EU member states raise immigration concerns with Irish presidency - European News | Latest News from Across Europe | The Irish Times - Fri, Apr 26, 2013
Only last week it was reported that a new social housing development with units costing €230K each to build(complete with high tech solar panel systems) ended up with more than half of the properties going to foreign nationals.Four EU member states have written to Minister for Justice and Home Affairs Alan Shatter requesting that the free movement of workers within the European Union is discussed at June’s meeting of justice and home affairs ministers
In a letter seen by the Irish Times the home affairs ministers of Britain, the Netherlands, Germany and Austria point out that “a significant number of new immigrants draw social assistance in the host countries, frequently without a genuine entitlement, burdening the host countries’ social welfare systems”.
This is putting a strain on essential services in some countries, particularly in the area of schooling, healthcare and accommodation, the letter argues.
“Arrangements at national or EU level that allow those who have only recently arrived in a member state and have never been employed or paid taxes there to claim the same social security benefits as that member state’s own citizens are an affront to common sense and ought to be reviewed urgently,” it continues.
Shatter has before sensibly resisted moves to allow asylum seekers to work explaining that such a move increases the numbers of people applying for asylum. What he said at the time was very interesting.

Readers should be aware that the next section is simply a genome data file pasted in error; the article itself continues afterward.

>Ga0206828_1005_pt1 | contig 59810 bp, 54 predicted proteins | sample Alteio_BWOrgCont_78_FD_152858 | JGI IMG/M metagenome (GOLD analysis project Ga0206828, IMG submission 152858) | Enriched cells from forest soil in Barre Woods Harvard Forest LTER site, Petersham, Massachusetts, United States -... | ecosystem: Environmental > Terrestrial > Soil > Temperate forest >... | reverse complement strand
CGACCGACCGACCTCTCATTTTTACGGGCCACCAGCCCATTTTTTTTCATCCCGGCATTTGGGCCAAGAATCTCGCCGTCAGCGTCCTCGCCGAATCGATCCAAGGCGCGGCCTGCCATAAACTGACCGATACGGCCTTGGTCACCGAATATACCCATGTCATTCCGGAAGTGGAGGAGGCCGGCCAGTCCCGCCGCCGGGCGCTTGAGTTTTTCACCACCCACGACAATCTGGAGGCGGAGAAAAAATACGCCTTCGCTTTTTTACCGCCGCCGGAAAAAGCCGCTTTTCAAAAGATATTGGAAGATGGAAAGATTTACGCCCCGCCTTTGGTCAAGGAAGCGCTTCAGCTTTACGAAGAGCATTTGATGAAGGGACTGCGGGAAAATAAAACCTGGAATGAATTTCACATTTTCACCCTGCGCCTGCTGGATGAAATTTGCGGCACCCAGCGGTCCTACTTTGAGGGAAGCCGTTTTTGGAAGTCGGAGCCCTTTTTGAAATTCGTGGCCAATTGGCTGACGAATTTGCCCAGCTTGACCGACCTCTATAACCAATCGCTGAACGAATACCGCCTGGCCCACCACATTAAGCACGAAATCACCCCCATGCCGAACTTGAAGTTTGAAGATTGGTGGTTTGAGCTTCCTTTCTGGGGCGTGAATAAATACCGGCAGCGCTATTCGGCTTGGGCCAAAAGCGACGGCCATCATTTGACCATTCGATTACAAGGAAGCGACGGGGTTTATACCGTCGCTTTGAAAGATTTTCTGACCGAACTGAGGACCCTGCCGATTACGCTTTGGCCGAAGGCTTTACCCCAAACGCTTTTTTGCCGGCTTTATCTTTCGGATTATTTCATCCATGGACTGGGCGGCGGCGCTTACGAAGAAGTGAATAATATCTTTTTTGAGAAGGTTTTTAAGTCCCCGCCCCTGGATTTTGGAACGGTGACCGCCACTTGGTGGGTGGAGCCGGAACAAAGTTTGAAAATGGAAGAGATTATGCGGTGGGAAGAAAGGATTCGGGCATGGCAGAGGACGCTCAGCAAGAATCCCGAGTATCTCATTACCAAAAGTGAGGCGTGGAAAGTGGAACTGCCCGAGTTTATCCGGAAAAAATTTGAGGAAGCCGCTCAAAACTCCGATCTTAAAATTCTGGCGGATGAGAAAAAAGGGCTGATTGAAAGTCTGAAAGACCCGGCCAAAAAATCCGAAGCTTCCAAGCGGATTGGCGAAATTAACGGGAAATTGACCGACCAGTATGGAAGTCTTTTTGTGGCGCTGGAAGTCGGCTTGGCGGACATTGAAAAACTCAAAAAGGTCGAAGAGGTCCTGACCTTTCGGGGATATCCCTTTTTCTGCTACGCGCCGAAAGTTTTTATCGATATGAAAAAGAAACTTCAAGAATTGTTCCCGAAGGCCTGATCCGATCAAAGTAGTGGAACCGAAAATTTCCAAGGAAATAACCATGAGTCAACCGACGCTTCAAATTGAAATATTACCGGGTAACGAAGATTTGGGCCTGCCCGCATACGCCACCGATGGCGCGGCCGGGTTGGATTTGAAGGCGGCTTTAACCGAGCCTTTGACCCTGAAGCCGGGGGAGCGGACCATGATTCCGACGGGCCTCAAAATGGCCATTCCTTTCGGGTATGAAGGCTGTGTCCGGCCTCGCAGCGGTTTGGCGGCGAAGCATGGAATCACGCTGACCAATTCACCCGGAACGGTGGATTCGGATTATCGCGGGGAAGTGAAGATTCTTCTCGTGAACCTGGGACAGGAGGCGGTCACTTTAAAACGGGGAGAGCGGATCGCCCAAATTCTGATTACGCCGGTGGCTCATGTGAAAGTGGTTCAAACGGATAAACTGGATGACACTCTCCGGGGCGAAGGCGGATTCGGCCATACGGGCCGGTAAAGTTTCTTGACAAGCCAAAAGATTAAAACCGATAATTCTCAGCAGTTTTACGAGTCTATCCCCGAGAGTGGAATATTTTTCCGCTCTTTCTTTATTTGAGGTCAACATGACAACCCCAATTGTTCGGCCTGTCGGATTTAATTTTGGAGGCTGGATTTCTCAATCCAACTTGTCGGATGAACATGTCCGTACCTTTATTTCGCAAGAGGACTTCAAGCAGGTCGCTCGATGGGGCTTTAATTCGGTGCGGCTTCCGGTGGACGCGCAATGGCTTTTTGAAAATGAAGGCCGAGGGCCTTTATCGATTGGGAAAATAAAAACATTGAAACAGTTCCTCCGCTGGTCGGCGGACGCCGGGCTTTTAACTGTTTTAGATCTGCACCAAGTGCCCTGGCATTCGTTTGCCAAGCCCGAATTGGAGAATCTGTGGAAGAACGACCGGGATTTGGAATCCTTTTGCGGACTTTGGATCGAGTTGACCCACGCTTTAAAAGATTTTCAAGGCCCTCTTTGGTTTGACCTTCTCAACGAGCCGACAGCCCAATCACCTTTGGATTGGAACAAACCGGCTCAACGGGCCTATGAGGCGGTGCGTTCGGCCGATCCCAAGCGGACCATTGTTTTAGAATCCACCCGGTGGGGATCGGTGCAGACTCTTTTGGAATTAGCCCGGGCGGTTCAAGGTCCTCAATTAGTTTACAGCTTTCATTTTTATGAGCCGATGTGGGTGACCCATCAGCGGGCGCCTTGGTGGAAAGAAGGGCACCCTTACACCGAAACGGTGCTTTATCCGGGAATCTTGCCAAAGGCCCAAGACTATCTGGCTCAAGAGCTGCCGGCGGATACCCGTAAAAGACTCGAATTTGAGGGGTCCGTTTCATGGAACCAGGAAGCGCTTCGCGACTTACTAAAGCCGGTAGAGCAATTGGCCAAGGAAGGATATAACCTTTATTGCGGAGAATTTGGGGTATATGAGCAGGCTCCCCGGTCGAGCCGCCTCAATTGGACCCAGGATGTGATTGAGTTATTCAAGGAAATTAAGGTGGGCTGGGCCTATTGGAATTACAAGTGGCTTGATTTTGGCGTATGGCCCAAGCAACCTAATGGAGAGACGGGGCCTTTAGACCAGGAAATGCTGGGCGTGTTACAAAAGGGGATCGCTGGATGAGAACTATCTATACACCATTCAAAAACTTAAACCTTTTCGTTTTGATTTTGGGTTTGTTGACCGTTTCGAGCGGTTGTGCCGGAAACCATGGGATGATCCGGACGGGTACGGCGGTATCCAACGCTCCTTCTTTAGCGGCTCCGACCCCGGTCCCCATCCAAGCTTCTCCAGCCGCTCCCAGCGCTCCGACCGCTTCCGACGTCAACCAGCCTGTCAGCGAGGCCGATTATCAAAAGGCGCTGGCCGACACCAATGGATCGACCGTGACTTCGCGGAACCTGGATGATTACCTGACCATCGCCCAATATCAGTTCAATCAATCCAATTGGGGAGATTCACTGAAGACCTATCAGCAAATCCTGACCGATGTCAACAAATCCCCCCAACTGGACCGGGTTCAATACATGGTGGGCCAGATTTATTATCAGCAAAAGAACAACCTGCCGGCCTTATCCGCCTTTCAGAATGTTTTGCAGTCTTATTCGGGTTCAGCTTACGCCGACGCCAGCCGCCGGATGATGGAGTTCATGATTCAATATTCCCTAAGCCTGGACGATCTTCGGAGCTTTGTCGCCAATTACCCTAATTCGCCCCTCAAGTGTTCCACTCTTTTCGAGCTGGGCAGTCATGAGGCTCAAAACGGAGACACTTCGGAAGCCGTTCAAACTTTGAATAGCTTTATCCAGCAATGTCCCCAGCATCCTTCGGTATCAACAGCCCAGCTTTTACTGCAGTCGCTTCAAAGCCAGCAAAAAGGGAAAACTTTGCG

Ireland out of step with Europe in treatment of asylum seekers - Nasc - Social Affairs & News from Ireland & Abroad | The Irish Times - Tue, Apr 02, 2013
Shatter seems to be saying here that protecting workers in Ireland is important.“Extending the right to work to asylum seekers would almost certainly have a profoundly negative impact on application numbers, as was experienced in the aftermath of the July 1999 decision to do so,” he said.
“The immediate effect of that measure was a threefold increase in the average number of applications per month leading to a figure of 1,217 applications in December 1999 compared with an average of 364 per month for the period January to July 1999.
“Any change in public policy in this area would have to have regard to the very large numbers of people unemployed in this country,” he added.
I of course am concerned with the population replacement aspects of free movement but I have also shown there are significant savings to be made from reducing the handouts to foreign unemployed people living here.
I'm sure Minister Shatter will allow and facilitate the home secretaries throughout the EU discuss protective measures to insulate their respective working classes from wage deflation, unemployment and pressure on school and local services.